In contrast to the 1941–42 season, the Rangers felt the full impact of World War II and lost Art Coulter, Alex Shibicky, the Colville brothers, and Bill Juzda to the Armed Forces. Only Ott Heller was left of their defence. Babe Pratt was traded to Toronto for Hank Goldup and Dudley "Red" Garrett. Garrett proved to be an excellent replacement for Pratt. However, he only played 21 games, then gave his life in the Armed Forces. Goaltending was the Rangers problem as Steve Buzinski, Jimmy Franks, and old veteran Bill Beveridge all had to face lots of rubber as the Rangers went from first to worst.
|1||Detroit Red Wings||50||25||14||11||169||124||+45||61|
|3||Toronto Maple Leafs||50||22||19||9||198||159||+39||53|
|5||Chicago Black Hawks||50||17||18||15||179||180||−1||49|
|6||New York Rangers||50||11||31||8||161||253||−92||30|
|Semi-finals||Stanley Cup Final|
|1||Detroit Red Wings||4|
|3||Toronto Maple Leafs||2|
|1||Detroit Red Wings||4|
|Calder Memorial Trophy:
(Best first-year player)
|Gaye Stewart, Toronto Maple Leafs|
(Most valuable player)
|Bill Cowley, Boston Bruins|
|Lady Byng Trophy:
(Excellence and sportsmanship)
|Max Bentley, Chicago Black Hawks|
|Prince of Wales Trophy:
(Best regular-season record)
|Detroit Red Wings|
(Fewest goals allowed)
|Johnny Mowers, Detroit Red Wings|
Note: GP = Games played, G = Goals, A = Assists, PTS = Points, PIM = Penalties in minutes
|Doug Bentley||Chicago Black Hawks||50||33||40||73||18|
|Bill Cowley||Boston Bruins||48||27||45||72||10|
|Max Bentley||Chicago Black Hawks||47||26||44||70||2|
|Lynn Patrick||New York Rangers||50||22||39||61||28|
|Lorne Carr||Toronto Maple Leafs||50||27||33||60||15|
|Billy Taylor||Toronto Maple Leafs||50||18||42||60||2|
|Bryan Hextall||New York Rangers||50||27||32||59||28|
|Toe Blake||Montreal Canadiens||48||23||36||59||26|
|Elmer Lach||Montreal Canadiens||45||18||40||58||14|
|Buddy O'Connor||Montreal Canadiens||50||15||43||58||2|
Note: GP = Games pPlayed; Mins – Minutes played; GA = Goals against; GAA = Goals against average; W = Wins; L = Losses; T = Ties; SO = Shutouts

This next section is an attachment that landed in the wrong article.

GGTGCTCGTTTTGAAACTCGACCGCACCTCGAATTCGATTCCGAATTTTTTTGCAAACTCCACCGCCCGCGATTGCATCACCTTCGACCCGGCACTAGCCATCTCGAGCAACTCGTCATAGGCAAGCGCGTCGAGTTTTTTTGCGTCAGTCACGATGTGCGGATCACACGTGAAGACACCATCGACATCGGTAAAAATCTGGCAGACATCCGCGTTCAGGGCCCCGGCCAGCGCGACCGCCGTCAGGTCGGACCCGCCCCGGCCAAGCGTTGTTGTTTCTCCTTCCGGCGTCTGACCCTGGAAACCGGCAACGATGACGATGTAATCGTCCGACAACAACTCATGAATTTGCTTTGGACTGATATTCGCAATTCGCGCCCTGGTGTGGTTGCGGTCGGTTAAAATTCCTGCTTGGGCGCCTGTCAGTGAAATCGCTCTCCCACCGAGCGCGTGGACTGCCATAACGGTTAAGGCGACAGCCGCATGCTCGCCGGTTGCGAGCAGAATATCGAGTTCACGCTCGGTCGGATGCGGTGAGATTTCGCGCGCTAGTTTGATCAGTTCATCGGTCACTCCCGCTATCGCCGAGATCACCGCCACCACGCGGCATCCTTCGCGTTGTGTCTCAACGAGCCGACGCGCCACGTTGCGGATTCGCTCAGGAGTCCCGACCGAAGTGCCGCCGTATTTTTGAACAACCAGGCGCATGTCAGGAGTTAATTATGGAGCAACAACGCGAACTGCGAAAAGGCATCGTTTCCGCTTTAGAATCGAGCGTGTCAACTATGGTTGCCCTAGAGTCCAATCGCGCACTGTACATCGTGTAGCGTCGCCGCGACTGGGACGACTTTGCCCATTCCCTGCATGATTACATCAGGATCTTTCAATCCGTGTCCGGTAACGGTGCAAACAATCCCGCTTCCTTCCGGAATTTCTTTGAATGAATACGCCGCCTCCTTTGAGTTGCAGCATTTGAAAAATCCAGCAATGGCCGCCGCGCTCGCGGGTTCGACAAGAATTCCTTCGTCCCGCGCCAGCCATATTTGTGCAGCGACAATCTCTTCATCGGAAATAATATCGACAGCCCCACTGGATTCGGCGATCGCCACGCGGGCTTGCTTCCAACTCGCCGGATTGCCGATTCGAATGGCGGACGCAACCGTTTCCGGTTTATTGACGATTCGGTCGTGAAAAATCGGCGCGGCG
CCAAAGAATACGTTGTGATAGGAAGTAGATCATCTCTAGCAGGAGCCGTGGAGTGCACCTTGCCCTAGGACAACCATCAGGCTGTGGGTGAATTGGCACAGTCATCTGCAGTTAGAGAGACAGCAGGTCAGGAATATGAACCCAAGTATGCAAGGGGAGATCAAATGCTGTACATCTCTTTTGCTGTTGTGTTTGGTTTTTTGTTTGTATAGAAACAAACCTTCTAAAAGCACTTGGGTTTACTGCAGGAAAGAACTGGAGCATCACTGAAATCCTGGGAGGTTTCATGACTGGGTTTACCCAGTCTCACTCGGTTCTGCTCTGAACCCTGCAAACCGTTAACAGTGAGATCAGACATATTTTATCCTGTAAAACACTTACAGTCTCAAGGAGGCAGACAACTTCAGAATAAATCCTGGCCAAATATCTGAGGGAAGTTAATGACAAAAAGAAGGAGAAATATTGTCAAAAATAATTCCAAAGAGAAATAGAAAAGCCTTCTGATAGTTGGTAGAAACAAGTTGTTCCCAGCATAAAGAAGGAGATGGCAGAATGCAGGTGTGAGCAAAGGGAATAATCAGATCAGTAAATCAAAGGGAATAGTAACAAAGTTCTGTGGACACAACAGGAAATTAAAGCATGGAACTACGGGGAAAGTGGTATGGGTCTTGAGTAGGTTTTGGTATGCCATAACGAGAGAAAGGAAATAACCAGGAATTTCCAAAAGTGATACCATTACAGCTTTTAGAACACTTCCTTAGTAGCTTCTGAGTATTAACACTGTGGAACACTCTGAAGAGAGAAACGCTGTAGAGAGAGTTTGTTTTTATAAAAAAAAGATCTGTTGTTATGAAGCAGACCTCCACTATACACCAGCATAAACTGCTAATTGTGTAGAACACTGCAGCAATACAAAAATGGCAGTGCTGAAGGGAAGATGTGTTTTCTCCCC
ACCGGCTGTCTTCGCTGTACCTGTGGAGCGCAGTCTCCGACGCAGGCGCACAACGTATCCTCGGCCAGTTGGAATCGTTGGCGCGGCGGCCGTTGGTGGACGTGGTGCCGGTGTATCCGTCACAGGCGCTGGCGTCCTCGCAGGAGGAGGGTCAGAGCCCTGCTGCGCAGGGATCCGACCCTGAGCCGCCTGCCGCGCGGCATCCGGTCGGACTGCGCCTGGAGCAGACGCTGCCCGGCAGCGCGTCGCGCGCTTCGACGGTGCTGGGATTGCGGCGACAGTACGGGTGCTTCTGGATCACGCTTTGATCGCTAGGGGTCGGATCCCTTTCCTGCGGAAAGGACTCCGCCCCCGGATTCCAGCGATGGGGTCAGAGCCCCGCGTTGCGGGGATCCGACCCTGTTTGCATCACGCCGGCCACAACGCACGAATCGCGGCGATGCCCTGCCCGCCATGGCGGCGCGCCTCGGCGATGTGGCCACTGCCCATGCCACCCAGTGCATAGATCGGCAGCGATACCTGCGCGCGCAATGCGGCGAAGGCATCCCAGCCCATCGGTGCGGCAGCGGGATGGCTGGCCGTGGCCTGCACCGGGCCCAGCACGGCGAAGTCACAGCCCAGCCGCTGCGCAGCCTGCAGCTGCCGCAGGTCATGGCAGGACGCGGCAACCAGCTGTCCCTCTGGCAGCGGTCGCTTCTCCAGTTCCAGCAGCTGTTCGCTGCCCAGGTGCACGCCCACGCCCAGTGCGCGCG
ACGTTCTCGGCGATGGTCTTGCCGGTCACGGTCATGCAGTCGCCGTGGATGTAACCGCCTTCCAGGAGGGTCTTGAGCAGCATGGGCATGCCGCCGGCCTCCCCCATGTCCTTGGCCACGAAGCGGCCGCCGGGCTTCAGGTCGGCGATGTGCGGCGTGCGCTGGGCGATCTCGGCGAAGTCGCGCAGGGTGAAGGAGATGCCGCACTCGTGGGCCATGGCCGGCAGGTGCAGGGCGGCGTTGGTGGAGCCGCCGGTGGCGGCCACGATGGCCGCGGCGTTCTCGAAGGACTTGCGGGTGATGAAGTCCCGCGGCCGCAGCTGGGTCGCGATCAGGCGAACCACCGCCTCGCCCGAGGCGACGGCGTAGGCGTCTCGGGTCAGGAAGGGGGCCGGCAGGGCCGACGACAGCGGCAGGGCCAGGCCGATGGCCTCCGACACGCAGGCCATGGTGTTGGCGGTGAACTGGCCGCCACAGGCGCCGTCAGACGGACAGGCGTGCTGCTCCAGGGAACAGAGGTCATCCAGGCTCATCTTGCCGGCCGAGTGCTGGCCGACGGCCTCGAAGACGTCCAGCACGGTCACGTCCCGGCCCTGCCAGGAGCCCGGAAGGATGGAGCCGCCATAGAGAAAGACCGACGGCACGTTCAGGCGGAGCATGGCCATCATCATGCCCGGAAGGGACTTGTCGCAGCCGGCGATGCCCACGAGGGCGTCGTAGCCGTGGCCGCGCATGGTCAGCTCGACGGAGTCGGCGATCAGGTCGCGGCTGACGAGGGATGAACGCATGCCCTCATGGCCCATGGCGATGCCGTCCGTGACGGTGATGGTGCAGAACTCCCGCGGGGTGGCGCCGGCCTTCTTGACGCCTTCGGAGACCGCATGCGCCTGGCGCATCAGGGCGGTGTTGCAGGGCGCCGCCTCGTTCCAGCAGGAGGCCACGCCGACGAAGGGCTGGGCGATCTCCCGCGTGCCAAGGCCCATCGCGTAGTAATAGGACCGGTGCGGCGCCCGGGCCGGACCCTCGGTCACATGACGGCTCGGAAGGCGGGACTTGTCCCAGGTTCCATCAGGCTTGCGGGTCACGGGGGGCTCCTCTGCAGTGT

|Johnny Mowers||Detroit Red Wings||50||3010||124||25||14||11||6||2.47|
|Turk Broda||Toronto Maple Leafs||50||3000||159||22||19||9||1||3.18|
|Frank Brimsek||Boston Bruins||50||3000||176||24||17||9||1||3.53|
|Bert Gardiner||Chicago Black Hawks||50||3020||180||17||18||15||1||3.58|
|Paul Bibeault||Montreal Canadiens||50||3010||191||19||19||12||1||3.81|
|Jimmy Franks||New York Rangers||23||1380||103||5||14||4||0||4.48|
|Bill Beveridge||New York Rangers||17||1020||89||4||10||3||1||5.24|
The following is a list of players of note who played their first NHL game in 1942–43 (listed with their first team, asterisk(*) marks debut in playoffs):
- Bep Guidolin, Boston Bruins (youngest rookie in NHL history)
- Glen Harmon, Montreal Canadiens
- Ted Kennedy, Toronto Maple Leafs
- Joe Klukay*, Toronto Maple Leafs
- Bobby Lee, Montreal Canadiens
- Bud Poile, Toronto Maple Leafs
- Bill Quackenbush, Detroit Red Wings
- Maurice Richard, Montreal Canadiens
The following is a list of players of note that played their last game in the NHL in 1942–43 (listed with their last team):
- Diamond, Dan, ed. (1994). Years of glory, 1942–1967: the National Hockey League's official book of the six-team era. Toronto, ON: McClelland and Stewart. ISBN 0-7710-2817-2.
- Diamond, Dan, ed. (2000). Total Hockey. Total Sports. ISBN 1-892129-85-X.
- Dinger, Ralph, ed. (2011). The National Hockey League Official Guide & Record Book 2012. Toronto, ON: Dan Diamond & Associates. ISBN 978-1-894801-22-5.
- Dryden, Steve, ed. (2000). Century of hockey. Toronto, ON: McClelland & Stewart Ltd. ISBN 0-7710-4179-9.
- Fischler, Stan; Fischler, Shirley; Hughes, Morgan; Romain, Joseph; Duplacey, James (2003). The Hockey Chronicle: Year-by-Year History of the National Hockey League. Lincolnwood, IL: Publications International Inc. ISBN 0-7853-9624-1.
- McFarlane, Brian (1973). The Story of the National Hockey League. New York, NY: Pagurian Press. ISBN 0-684-13424-1.
- Diamond(1994), p. 10
- "1942–1943 Division Standings Standings - NHL.com - Standings". National Hockey League.
- Dinger 2011, p. 148.